Online prasimix

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Re: DIY SCPI programmable dual channel bench PSU 0-50V/3A
« Reply #361 on: June 16, 2016, 01:14:20 pm »
Great! Keep in mind that few changes are required on that PRELIMINARY board set.

For AUX PS board see post #337, #373 and for the Power board r5B6b you have to make the following changes:



For the Arduino shield please take into account the following:
  • Erratic auto reset addressed in post #340
  • Please note that correct Farnell order code for the SN74LV1T34 is 2499914 instead of 2499915 that was initially appeared in the BOM.
  • You can test it using the latest pre-release of M2 firmware. You have to change in conf_user_revision.h:
Code: [Select]
#define EEZ_PSU_SELECTED_REVISION EEZ_PSU_REVISION_R1B9 to
Code: [Select]
#define EEZ_PSU_SELECTED_REVISION EEZ_PSU_REVISION_R2B6
    Don't be surprised if everything is rotated by 180 degrees on your TFT display :). We still didn't take a time to fix UTFT lib to works with that orientation.
    « Last Edit: June 26, 2016, 11:55:32 am by prasimix »
     

    Offline Aigor

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    Re: DIY SCPI programmable dual channel bench PSU 0-50V/3A
    « Reply #362 on: June 16, 2016, 01:30:35 pm »
    Thank you Praximix i need some time to build And post results

    Inviato dal mio NX507J utilizzando Tapatalk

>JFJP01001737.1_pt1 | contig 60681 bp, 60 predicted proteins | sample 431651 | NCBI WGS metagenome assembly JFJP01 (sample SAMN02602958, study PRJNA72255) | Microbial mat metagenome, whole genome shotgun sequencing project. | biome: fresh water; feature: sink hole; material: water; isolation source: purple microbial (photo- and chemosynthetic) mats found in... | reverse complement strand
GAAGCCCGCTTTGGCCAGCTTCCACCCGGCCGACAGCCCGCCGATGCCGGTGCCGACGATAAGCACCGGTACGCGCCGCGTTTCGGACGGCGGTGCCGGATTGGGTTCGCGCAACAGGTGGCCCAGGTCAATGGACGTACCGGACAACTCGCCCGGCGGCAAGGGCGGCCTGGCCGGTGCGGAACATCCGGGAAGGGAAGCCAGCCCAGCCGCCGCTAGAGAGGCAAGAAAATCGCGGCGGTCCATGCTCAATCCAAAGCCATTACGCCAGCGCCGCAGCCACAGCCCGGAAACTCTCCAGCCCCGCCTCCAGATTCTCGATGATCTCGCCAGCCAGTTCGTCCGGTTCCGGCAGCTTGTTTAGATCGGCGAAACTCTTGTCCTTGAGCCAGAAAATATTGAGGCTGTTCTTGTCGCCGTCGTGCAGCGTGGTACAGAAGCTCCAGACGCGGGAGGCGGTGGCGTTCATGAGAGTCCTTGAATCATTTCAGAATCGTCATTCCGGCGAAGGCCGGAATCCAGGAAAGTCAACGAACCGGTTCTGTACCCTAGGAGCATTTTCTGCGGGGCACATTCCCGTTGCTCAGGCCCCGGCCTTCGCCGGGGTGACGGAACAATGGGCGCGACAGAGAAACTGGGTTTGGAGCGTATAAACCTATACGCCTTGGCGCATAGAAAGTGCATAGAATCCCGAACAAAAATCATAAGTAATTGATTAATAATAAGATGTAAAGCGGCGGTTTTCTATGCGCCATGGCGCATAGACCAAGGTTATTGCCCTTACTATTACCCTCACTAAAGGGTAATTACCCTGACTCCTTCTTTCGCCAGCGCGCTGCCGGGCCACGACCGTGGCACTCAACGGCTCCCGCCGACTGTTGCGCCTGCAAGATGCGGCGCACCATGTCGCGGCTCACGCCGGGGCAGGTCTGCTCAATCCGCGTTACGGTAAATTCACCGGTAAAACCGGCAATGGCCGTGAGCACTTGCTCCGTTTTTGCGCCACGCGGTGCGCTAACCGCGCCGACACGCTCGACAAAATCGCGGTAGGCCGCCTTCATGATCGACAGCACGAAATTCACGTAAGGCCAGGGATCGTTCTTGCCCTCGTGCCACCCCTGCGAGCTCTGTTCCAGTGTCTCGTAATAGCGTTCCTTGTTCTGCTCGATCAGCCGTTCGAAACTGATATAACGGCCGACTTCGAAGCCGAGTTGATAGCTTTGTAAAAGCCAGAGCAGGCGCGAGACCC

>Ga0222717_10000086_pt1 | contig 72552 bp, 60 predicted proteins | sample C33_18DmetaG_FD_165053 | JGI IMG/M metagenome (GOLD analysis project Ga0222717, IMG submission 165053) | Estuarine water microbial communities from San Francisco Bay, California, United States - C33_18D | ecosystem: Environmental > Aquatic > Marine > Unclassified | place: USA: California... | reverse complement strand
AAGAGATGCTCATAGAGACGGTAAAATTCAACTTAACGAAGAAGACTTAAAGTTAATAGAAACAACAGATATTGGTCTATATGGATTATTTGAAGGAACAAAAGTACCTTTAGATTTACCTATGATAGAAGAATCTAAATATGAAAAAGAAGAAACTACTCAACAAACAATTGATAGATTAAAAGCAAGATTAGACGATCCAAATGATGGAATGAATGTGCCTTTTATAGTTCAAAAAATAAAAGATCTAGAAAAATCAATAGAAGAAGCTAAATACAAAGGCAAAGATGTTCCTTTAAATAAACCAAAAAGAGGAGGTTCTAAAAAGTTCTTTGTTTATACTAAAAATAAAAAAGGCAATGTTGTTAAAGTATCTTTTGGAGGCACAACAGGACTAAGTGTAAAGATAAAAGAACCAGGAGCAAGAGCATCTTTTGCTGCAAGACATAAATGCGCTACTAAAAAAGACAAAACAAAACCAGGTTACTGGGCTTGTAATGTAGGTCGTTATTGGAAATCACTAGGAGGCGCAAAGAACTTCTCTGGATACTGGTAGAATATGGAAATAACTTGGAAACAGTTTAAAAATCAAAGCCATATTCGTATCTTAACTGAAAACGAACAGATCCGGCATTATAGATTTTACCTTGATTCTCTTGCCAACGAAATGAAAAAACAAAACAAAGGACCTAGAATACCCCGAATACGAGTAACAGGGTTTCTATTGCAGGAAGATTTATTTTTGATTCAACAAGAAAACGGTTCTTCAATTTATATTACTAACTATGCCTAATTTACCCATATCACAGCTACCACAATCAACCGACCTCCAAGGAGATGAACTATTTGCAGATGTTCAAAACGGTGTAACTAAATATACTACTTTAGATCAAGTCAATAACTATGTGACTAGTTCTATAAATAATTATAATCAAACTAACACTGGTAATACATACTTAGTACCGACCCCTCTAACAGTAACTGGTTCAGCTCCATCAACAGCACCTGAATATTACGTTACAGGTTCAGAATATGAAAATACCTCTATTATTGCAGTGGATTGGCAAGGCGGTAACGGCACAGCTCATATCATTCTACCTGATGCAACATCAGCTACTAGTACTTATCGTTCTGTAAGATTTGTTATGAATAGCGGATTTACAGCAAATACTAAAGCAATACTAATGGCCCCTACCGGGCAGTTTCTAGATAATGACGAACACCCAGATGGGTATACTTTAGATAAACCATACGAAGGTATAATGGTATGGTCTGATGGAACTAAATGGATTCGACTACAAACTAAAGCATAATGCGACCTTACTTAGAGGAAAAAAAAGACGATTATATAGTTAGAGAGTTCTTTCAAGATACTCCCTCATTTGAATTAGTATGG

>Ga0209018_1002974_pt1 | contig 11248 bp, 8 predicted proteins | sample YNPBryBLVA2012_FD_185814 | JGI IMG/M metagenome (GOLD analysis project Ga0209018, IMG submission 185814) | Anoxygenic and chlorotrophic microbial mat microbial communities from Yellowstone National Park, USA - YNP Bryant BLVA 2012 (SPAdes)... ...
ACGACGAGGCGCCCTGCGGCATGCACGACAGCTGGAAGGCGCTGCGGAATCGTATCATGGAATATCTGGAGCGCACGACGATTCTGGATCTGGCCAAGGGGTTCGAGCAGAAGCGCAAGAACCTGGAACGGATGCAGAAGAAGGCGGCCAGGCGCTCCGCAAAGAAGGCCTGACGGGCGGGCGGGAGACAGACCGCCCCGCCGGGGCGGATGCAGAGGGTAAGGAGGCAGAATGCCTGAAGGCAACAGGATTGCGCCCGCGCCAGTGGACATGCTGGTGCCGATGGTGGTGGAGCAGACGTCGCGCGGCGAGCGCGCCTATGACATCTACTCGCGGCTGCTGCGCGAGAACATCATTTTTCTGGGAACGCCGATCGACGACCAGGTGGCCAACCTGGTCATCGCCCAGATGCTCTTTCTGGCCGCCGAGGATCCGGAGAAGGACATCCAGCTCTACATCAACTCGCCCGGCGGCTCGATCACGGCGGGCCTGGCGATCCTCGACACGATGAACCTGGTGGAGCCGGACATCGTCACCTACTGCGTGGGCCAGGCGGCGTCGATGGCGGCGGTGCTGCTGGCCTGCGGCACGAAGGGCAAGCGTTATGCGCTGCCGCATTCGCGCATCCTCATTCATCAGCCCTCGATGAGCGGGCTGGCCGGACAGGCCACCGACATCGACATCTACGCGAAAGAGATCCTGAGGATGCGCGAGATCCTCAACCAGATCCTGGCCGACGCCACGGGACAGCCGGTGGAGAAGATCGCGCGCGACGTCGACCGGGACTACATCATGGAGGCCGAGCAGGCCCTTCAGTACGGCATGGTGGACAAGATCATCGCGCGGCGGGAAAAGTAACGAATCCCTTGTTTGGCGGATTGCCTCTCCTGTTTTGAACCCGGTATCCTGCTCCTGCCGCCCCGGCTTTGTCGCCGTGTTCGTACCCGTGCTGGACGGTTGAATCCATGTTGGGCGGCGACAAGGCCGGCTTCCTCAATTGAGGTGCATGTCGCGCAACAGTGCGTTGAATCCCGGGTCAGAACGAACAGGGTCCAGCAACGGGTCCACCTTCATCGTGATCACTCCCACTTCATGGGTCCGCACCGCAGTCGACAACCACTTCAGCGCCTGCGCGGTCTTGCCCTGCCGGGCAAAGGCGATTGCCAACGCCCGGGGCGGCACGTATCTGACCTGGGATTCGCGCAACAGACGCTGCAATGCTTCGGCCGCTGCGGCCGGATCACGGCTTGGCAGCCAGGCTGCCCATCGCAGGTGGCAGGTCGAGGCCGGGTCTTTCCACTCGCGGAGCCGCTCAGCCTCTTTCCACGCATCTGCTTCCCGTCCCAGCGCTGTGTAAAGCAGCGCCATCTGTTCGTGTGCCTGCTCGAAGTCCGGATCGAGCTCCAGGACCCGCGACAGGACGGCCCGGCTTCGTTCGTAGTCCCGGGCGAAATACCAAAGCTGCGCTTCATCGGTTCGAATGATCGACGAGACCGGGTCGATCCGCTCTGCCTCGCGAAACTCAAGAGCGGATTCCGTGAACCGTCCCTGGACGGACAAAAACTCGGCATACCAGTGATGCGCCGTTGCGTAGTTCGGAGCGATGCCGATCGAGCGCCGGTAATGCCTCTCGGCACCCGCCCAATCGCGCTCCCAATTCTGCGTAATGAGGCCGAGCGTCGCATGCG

Online prasimix

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    Re: DIY SCPI programmable dual channel bench PSU 0-50V/3A
    « Reply #363 on: June 16, 2016, 04:47:06 pm »
    Thank you Praximix i need some time to build And post results

    Inviato dal mio NX507J utilizzando Tapatalk

    You're welcome, take your time and let me know if you get stuck.
     

    Online prasimix

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    Power board PCB layout is ready
    « Reply #364 on: June 16, 2016, 04:52:54 pm »
    Today I finished the Power board r5B8 PCB layout that can be found here. Things are moved around a little bit, it's now possible to power it from AC or DC input and remote sense polarity reverse protection circuit is also added. This revision I think is ready for the group buy that I'm planned to organize (because after all some people asked for it).
     

    Offline Electronix

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    Re: DIY SCPI programmable dual channel bench PSU 0-50V/3A
    « Reply #365 on: June 18, 2016, 03:33:56 pm »
    Hi Prasimix,

    I'm now testing my prototype the first time with the Dac. This is an ad 5689r.
    I had the question, how did you correct the Dac values ?
    For example, I set my Dac to 0,6 volts and get 0,5992 on the output. In the lower ranges the value is more less. I read in the Internet some correction methods for gain and offset error correction, but I would also ask you, how did you implement that. I'm only writing in basic so I'm not a cpp expert ;)

    Cheers

    Sven
     

    Online Berni

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    Re: DIY SCPI programmable dual channel bench PSU 0-50V/3A
    « Reply #366 on: June 18, 2016, 06:02:43 pm »
    Hi Prasimix,